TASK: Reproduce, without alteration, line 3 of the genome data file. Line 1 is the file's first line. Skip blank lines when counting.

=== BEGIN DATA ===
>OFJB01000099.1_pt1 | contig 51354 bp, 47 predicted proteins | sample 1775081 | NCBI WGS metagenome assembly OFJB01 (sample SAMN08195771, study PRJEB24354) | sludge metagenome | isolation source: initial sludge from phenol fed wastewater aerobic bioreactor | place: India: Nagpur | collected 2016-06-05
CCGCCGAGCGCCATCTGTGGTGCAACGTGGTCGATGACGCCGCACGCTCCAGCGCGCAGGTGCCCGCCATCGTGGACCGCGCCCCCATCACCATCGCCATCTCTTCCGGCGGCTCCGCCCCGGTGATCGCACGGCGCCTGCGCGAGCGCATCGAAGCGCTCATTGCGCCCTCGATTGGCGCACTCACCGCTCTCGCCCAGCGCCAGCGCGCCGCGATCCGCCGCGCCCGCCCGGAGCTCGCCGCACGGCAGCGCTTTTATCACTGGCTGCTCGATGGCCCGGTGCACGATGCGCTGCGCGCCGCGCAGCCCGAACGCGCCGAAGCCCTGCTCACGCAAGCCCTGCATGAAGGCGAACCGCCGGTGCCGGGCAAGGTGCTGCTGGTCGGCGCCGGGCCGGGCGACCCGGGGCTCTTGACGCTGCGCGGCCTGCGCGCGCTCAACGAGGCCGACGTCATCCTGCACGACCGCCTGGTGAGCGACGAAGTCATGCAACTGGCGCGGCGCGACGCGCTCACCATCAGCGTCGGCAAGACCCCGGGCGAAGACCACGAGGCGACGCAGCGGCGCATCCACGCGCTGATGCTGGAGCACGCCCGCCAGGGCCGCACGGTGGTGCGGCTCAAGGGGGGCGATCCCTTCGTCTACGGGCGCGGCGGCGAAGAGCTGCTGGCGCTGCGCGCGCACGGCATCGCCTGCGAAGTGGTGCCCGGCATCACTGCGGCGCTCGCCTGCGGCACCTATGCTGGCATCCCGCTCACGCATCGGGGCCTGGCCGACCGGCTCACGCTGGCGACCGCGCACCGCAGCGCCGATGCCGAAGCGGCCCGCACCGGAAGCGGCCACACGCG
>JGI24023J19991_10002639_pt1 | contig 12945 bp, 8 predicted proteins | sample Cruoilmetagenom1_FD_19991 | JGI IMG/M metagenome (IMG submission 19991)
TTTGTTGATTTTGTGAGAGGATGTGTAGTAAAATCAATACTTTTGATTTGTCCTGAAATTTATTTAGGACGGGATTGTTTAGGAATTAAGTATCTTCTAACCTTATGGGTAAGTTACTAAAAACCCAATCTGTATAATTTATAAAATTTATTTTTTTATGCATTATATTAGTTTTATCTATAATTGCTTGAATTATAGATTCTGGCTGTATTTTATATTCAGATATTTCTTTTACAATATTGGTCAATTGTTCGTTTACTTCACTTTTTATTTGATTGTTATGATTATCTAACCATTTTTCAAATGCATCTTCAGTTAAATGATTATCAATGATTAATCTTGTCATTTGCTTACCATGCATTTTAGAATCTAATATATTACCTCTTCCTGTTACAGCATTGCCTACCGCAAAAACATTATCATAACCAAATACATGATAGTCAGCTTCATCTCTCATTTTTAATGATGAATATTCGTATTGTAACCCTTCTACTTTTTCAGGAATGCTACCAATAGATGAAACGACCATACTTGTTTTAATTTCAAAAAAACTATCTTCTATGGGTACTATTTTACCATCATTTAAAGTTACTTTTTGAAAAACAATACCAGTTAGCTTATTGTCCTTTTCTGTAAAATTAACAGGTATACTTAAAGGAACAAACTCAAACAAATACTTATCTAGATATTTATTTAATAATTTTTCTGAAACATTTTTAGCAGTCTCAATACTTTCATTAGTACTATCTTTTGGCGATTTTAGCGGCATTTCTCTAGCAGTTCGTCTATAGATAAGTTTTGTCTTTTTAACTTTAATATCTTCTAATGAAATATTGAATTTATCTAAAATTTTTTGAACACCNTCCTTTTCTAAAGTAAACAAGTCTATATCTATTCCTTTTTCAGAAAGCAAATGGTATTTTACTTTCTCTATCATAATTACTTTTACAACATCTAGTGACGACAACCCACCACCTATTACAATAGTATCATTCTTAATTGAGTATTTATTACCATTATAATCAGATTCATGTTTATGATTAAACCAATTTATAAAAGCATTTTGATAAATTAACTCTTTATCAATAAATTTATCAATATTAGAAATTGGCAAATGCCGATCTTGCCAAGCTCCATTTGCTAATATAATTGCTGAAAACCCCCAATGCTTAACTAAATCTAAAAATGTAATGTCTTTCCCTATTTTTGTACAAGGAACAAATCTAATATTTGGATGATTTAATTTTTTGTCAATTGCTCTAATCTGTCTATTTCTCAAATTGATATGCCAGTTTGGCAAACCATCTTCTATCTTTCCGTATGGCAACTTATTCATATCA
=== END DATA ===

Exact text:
>JGI24023J19991_10002639_pt1 | contig 12945 bp, 8 predicted proteins | sample Cruoilmetagenom1_FD_19991 | JGI IMG/M metagenome (IMG submission 19991)